For All the World To See

For All the World To See: Visual Culture and the Struggle for Civil Rights

For All the World To See: Visual Culture and the Struggle for Civil Rights examines the role that visual culture played in shaping and transforming the struggle for racial equality in America from the late 1940s to the mid-1970s.

Through a compelling assortment of photographs, television clips, art posters, and other historic artifacts, For All the World to See traces how images and media disseminated to the American public transformed the modern civil rights movement and jolted Americans, both black and white, out of a state of denial or complacency.

Visitors to this immersive exhibition will explore:

  • More than 35 compelling and persuasive visual images, including photographs from influential magazines, such as LIFE, JET, and EBONY; CBS news footage; and TV clips from The Ed Sullivan Show.
  • Civil rights-era objects that exemplify the range of negative and positive imagery—from Aunt Jemima syrup dispensers and 1930s produce advertisements to Jackie Robinson baseball ephemera and 1960s children’s toys with African American portraiture.

Exhibit Details:

Exhibit Location: Ella Sharp Museum
On View: November 10, 2021 – January 8, 2022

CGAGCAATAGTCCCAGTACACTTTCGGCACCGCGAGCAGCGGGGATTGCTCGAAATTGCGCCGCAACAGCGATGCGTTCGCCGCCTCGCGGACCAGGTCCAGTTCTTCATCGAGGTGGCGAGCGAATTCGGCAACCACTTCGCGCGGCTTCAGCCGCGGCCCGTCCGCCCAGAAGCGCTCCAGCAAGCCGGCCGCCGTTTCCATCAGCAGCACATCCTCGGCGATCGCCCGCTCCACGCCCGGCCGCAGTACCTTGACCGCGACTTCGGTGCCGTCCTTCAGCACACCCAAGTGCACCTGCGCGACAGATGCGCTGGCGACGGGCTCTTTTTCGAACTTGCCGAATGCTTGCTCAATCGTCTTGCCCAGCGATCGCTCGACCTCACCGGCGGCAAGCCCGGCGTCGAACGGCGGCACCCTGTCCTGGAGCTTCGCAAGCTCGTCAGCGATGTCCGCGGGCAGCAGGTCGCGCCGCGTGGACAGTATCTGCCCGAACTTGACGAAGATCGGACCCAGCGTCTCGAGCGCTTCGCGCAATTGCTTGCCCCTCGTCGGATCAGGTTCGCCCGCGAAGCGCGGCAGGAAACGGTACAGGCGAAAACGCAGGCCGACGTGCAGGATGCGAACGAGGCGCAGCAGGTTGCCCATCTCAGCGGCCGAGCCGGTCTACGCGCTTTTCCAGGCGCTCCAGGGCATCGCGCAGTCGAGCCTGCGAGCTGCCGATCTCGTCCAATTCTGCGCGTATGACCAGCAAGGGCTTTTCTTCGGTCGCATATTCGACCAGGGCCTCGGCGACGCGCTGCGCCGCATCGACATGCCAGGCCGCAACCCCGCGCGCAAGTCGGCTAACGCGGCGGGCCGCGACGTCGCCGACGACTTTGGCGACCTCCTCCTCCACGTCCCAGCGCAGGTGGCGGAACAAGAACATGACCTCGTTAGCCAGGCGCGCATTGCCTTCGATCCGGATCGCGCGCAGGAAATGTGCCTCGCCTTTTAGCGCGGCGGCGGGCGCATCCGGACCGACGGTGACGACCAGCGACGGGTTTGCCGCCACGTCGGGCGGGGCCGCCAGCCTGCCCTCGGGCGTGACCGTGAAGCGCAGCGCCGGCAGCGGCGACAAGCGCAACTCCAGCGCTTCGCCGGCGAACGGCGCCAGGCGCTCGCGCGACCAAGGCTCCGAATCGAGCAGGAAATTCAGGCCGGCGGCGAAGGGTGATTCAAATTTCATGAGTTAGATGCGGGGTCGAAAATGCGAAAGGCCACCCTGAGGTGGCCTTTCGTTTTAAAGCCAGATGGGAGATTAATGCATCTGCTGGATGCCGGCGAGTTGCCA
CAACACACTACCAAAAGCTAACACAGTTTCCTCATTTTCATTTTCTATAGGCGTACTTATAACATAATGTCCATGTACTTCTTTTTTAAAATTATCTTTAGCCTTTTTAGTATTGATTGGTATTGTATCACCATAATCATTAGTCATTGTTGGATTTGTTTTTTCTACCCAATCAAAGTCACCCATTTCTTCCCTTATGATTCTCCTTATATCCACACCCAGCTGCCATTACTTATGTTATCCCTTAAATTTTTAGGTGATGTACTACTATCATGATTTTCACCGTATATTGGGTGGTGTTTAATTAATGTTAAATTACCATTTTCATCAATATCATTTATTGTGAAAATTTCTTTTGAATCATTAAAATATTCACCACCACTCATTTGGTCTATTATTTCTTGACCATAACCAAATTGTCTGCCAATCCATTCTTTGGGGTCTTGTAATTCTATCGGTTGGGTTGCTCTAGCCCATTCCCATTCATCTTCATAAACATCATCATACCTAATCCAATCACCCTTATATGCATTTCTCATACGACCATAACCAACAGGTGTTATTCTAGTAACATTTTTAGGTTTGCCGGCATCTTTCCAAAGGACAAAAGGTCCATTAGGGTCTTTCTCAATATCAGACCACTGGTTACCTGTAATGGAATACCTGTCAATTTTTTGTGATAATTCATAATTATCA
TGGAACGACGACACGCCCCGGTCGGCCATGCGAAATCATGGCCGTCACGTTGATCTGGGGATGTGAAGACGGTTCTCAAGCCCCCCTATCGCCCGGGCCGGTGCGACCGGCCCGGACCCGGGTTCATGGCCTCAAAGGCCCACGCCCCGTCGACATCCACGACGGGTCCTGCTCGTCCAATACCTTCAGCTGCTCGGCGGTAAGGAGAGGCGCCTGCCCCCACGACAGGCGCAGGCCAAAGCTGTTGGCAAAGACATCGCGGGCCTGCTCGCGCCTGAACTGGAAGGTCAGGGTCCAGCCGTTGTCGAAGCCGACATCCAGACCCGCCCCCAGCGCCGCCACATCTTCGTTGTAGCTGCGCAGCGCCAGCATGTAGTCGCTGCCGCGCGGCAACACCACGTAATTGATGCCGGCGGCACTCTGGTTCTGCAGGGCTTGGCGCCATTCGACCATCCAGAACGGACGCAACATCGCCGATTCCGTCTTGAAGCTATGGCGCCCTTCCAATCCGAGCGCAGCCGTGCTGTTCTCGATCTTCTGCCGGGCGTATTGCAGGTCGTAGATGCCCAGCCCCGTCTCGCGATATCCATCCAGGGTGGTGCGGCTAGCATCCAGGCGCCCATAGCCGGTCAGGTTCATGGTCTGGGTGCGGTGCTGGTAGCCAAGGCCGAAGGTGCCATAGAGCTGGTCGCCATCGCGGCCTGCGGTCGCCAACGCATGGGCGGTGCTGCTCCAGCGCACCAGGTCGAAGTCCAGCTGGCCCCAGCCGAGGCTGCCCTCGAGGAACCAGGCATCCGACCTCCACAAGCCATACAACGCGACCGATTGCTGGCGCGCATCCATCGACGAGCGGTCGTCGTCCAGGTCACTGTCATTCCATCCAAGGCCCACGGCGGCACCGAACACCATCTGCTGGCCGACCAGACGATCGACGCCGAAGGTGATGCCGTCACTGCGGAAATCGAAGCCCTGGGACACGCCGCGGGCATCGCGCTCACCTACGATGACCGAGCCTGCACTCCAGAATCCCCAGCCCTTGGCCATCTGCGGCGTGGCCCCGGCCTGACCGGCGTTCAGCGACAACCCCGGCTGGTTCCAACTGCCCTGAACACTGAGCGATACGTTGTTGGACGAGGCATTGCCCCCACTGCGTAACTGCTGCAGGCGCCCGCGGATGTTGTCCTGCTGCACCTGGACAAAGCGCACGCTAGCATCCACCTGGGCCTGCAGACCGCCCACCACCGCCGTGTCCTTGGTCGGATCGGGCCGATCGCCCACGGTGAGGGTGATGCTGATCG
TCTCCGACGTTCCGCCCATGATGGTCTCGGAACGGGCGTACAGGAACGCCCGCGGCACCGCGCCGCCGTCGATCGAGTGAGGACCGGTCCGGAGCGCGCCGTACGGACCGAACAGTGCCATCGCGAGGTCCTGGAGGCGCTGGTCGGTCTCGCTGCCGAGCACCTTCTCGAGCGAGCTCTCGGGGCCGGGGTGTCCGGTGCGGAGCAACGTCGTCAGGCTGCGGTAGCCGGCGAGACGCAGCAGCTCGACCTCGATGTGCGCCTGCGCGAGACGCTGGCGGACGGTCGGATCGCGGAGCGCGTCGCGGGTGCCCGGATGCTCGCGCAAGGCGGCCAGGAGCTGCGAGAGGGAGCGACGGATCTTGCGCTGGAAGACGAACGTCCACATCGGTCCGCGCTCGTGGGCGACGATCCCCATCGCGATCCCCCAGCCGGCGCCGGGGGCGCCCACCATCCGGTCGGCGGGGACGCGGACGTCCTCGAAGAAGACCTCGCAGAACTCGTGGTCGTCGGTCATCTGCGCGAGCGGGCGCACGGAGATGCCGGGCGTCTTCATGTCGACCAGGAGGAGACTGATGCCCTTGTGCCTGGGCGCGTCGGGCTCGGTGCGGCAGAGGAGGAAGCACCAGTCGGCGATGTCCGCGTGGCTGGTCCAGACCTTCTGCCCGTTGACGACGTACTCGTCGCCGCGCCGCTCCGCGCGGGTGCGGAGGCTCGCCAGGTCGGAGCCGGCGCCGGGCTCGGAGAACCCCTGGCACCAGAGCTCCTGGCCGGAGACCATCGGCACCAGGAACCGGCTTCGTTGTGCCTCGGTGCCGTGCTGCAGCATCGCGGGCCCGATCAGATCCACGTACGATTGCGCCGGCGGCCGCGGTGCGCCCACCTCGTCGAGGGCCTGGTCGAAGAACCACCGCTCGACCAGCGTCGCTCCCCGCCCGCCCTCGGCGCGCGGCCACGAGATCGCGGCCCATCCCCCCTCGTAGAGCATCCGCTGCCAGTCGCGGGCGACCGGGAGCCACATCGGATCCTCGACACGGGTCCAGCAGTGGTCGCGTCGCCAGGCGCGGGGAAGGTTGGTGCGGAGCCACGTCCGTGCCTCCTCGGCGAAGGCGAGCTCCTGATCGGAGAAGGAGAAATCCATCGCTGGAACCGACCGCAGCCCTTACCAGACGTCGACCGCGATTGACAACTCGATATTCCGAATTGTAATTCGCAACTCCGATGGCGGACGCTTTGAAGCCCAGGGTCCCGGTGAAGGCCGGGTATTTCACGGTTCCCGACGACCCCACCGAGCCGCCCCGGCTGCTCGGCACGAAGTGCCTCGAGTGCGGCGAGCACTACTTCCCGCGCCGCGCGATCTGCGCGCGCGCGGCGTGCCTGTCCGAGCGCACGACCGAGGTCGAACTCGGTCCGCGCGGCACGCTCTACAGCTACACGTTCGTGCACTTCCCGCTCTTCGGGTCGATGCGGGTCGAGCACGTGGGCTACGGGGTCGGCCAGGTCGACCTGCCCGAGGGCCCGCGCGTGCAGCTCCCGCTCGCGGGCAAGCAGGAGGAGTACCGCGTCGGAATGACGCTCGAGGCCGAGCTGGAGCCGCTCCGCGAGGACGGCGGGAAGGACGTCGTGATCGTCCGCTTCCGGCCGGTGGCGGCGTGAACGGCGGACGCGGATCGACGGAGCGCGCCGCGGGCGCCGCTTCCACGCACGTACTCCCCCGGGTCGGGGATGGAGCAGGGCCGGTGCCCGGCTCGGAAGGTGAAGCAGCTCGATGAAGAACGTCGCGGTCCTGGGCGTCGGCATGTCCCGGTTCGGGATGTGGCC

Hours and Admission

Monday-Tuesday: CLOSED
Wednesday – Saturday: 10 a.m. – 5 p.m.
Sunday: 12 – 5 p.m.

Ella Sharp Museum is located in Ella Sharp Park.

For All the World to See is not a history of the Civil Rights movement, but rather an exploration of the vast number of potent images that influenced how Americans perceived race and the struggle for equality. As Ebony founder John H. Johnson put it, magazines and television “opened new windows in the mind and brought us face to face with the multicolored possibilities of man and woman.”

Featured Images: Hue Magazine, September 1956. Jet Magazine, October 25, 1956. Jet Magazine, March 17, 1966.  From the NEH on the Road exhibition For All the World to See: Visual Culture and the Struggle for Civil Rights. 2011. Photo: E. G. Shempf.

Medgar Evers Funeral, Life Magazine, June 28, 1963. From the NEH on the Road exhibition For All the World to See: Visual Culture and the Struggle for Civil Rights. 2011. Photo: E. G. Shempf.

Some of the images in For All the World to See are graphic in nature. They are included because they were vital to the success of the modern Civil Rights movement.


Exhibition & Programming Presented in Partnership:

Sigmund Foundation

This exhibition has been made possible through NEH on the Road, a special initiative of the National Endowment for the Humanities. It has been adapted and is being toured by Mid-America Arts Alliance. For All the World to See: Visual Culture and the Struggle for Civil Rights was organized by The Center for Art, Design, and Visual Culture, University of Maryland, Baltimore County, in partnership with the National Museum of African American History and Culture, Smithsonian Institution. Any views, findings, conclusions or recommendations expressed in this exhibition do not necessarily represent those of the National Endowment for the Humanities.